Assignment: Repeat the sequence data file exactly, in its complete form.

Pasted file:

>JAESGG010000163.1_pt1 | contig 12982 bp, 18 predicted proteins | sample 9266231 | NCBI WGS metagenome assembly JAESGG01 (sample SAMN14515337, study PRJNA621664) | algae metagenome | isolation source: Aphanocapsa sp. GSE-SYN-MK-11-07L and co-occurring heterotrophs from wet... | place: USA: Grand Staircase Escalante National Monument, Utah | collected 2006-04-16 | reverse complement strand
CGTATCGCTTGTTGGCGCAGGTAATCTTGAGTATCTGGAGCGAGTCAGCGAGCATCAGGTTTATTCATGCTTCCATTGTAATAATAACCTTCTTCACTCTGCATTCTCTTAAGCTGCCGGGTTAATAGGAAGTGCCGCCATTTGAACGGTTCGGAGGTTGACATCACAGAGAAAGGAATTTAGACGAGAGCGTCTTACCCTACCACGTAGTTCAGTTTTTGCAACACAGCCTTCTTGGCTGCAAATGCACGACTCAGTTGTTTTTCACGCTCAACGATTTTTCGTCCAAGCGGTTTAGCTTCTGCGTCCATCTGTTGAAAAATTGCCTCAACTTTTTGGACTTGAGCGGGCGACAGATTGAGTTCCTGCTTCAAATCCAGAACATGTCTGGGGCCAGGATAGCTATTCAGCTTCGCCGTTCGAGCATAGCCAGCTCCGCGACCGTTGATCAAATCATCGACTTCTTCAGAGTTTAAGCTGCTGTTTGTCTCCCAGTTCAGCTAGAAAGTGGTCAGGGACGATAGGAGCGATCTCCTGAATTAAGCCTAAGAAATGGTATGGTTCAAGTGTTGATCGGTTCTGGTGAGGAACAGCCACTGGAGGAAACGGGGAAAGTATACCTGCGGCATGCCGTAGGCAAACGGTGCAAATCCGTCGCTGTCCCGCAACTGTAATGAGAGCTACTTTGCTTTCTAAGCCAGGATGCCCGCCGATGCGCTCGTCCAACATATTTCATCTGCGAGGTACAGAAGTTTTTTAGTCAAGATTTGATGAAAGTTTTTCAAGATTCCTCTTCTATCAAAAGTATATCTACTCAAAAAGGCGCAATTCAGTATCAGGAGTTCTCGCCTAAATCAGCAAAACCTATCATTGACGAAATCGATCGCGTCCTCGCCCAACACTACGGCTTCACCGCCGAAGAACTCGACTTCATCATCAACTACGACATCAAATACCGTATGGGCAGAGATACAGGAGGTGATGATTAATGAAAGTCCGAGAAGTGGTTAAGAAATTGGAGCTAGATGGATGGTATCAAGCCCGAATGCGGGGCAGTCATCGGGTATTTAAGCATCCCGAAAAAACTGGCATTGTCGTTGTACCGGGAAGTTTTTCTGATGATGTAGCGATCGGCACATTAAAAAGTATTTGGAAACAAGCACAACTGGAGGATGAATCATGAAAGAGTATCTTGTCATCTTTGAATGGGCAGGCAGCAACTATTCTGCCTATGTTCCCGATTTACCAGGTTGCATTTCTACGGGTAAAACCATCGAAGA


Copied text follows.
>JAESGG010000163.1_pt1 | contig 12982 bp, 18 predicted proteins | sample 9266231 | NCBI WGS metagenome assembly JAESGG01 (sample SAMN14515337, study PRJNA621664) | algae metagenome | isolation source: Aphanocapsa sp. GSE-SYN-MK-11-07L and co-occurring heterotrophs from wet... | place: USA: Grand Staircase Escalante National Monument, Utah | collected 2006-04-16 | reverse complement strand
CGTATCGCTTGTTGGCGCAGGTAATCTTGAGTATCTGGAGCGAGTCAGCGAGCATCAGGTTTATTCATGCTTCCATTGTAATAATAACCTTCTTCACTCTGCATTCTCTTAAGCTGCCGGGTTAATAGGAAGTGCCGCCATTTGAACGGTTCGGAGGTTGACATCACAGAGAAAGGAATTTAGACGAGAGCGTCTTACCCTACCACGTAGTTCAGTTTTTGCAACACAGCCTTCTTGGCTGCAAATGCACGACTCAGTTGTTTTTCACGCTCAACGATTTTTCGTCCAAGCGGTTTAGCTTCTGCGTCCATCTGTTGAAAAATTGCCTCAACTTTTTGGACTTGAGCGGGCGACAGATTGAGTTCCTGCTTCAAATCCAGAACATGTCTGGGGCCAGGATAGCTATTCAGCTTCGCCGTTCGAGCATAGCCAGCTCCGCGACCGTTGATCAAATCATCGACTTCTTCAGAGTTTAAGCTGCTGTTTGTCTCCCAGTTCAGCTAGAAAGTGGTCAGGGACGATAGGAGCGATCTCCTGAATTAAGCCTAAGAAATGGTATGGTTCAAGTGTTGATCGGTTCTGGTGAGGAACAGCCACTGGAGGAAACGGGGAAAGTATACCTGCGGCATGCCGTAGGCAAACGGTGCAAATCCGTCGCTGTCCCGCAACTGTAATGAGAGCTACTTTGCTTTCTAAGCCAGGATGCCCGCCGATGCGCTCGTCCAACATATTTCATCTGCGAGGTACAGAAGTTTTTTAGTCAAGATTTGATGAAAGTTTTTCAAGATTCCTCTTCTATCAAAAGTATATCTACTCAAAAAGGCGCAATTCAGTATCAGGAGTTCTCGCCTAAATCAGCAAAACCTATCATTGACGAAATCGATCGCGTCCTCGCCCAACACTACGGCTTCACCGCCGAAGAACTCGACTTCATCATCAACTACGACATCAAATACCGTATGGGCAGAGATACAGGAGGTGATGATTAATGAAAGTCCGAGAAGTGGTTAAGAAATTGGAGCTAGATGGATGGTATCAAGCCCGAATGCGGGGCAGTCATCGGGTATTTAAGCATCCCGAAAAAACTGGCATTGTCGTTGTACCGGGAAGTTTTTCTGATGATGTAGCGATCGGCACATTAAAAAGTATTTGGAAACAAGCACAACTGGAGGATGAATCATGAAAGAGTATCTTGTCATCTTTGAATGGGCAGGCAGCAACTATTCTGCCTATGTTCCCGATTTACCAGGTTGCATTTCTACGGGTAAAACCATCGAAGA